Using Two-Bin Kanban to Replace Kitting in ERP Systems
Kitting. Almost every manufacturer who builds by job will expend much effort in kitting and will agree that there are always complaints from manufacturing about the kitting process and the people who work there. The kit is delivered late. The kit is delivered with short components. The stock room guys just don’t care or they don’t understand. The solution? Utilize a two-bin kanban ERP system in your material planning process.
The material planning pieces of a kanban ERP system include individual material items, bills of material, work orders and other working parts. A work order is created to supply some demand, a sales order perhaps. The work order says build a quantity of the finished item by some completion date. Manufacturing ERP will calculate a start date and show demand for component materials that should be in inventory ready to use on the start date. Personnel in the stock room will gather those component items and deliver exactly the required quantity of each to production. One manufacturer I worked for had kits with many, many items and the assembly process was fairly quick. The time required for kitting was out of proportion to the time for productive labor so we wanted to change the ratio.
One Solution, Two-Bin
We analyzed what material items were picked for kits and the frequency of those kits. We analyzed the value of the items both individually and the value of the stream of those items through inventory. Then we started rearranging the furniture.
First we moved many items that were physically small and generally low-cost into bins that we placed at the point of use in production. Each bin was clearly marked for only one part number and the quantity the bin would hold. We set up three bins for each part number. Two were kept at the point of use and the third held in reserve in the stock room. All these parts were then changed from kit parts to back flush parts. This was only a code in the part master file but it had large benefits.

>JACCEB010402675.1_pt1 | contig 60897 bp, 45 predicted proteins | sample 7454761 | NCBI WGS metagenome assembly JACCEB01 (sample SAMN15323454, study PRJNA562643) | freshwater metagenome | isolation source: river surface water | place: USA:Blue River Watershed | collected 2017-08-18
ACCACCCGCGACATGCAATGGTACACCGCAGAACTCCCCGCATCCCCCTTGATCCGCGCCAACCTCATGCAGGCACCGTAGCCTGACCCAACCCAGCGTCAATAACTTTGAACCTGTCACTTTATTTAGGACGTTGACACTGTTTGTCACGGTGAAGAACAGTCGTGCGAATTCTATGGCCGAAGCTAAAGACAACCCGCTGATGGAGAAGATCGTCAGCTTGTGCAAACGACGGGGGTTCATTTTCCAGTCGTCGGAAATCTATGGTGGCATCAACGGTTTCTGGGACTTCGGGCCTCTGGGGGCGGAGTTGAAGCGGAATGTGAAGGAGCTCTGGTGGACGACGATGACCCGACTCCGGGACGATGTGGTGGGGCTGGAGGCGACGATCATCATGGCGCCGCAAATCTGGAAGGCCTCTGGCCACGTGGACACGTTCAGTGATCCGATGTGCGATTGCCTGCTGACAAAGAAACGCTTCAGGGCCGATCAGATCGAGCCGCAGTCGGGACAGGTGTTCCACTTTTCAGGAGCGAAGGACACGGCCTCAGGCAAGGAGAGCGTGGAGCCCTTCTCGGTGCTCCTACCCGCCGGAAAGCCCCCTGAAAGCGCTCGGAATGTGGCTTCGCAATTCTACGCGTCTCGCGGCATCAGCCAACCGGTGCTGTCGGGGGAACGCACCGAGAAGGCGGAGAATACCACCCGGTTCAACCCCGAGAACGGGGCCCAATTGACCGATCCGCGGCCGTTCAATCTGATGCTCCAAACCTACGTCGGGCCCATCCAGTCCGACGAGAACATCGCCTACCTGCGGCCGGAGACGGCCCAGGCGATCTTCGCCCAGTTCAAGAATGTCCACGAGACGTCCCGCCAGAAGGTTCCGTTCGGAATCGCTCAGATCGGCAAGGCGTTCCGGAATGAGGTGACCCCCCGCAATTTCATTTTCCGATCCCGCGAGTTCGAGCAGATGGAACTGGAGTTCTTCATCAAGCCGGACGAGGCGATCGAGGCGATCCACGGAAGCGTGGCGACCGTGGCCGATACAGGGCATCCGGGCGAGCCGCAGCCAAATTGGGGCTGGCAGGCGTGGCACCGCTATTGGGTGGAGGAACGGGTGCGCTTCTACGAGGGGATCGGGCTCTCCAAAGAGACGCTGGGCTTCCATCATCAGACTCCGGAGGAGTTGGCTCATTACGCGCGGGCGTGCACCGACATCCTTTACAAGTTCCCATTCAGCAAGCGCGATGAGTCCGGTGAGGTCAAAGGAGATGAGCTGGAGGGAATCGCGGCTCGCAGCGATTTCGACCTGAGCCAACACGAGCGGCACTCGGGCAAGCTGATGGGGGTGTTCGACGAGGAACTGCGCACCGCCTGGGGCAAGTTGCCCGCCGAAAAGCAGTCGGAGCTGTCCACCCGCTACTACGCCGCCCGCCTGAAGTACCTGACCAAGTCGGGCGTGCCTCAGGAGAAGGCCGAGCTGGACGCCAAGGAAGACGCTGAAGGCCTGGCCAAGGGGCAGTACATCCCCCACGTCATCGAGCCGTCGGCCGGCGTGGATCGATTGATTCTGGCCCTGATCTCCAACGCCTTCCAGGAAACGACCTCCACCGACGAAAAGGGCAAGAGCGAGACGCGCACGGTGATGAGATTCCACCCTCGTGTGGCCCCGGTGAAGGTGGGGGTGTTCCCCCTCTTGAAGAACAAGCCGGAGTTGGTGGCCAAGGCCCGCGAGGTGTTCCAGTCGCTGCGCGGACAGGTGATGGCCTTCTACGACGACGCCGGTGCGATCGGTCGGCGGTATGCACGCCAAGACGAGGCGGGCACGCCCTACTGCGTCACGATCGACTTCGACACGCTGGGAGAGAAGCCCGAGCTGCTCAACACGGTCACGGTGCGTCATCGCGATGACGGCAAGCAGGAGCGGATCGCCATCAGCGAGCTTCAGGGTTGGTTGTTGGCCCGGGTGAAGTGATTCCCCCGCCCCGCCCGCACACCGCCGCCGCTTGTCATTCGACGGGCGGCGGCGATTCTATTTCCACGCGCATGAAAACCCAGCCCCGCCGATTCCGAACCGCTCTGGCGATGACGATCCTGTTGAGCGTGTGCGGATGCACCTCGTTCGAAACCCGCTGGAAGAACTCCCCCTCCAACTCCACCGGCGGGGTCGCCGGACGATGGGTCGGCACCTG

The number of items that needed to be kitted was substantially reduced. Kits were more often on time and the quality of the counts improved. When the assembly being built was completed, the kanban ERP system would automatically issue those components to the work order so one inventory transaction took the place of many.
Instead of building kits, the stock room personnel began patrolling production areas looking for empty bins. Production would empty a bin and begin using the second one they already had. The stock room person would take the empty bin back to the stock room and replace it in production with the one they already had in reserve. Then they would fill the empty bin and hold it in reserve.
What is the moral of the story? Every kanban ERP system allows great flexibility in how you control necessary inventory transactions. Don’t use the same process as yesterday just because it is already in use. Look for improvements. Your ERP can support those changes so time is saved and accounting will continue on-time period end closing.
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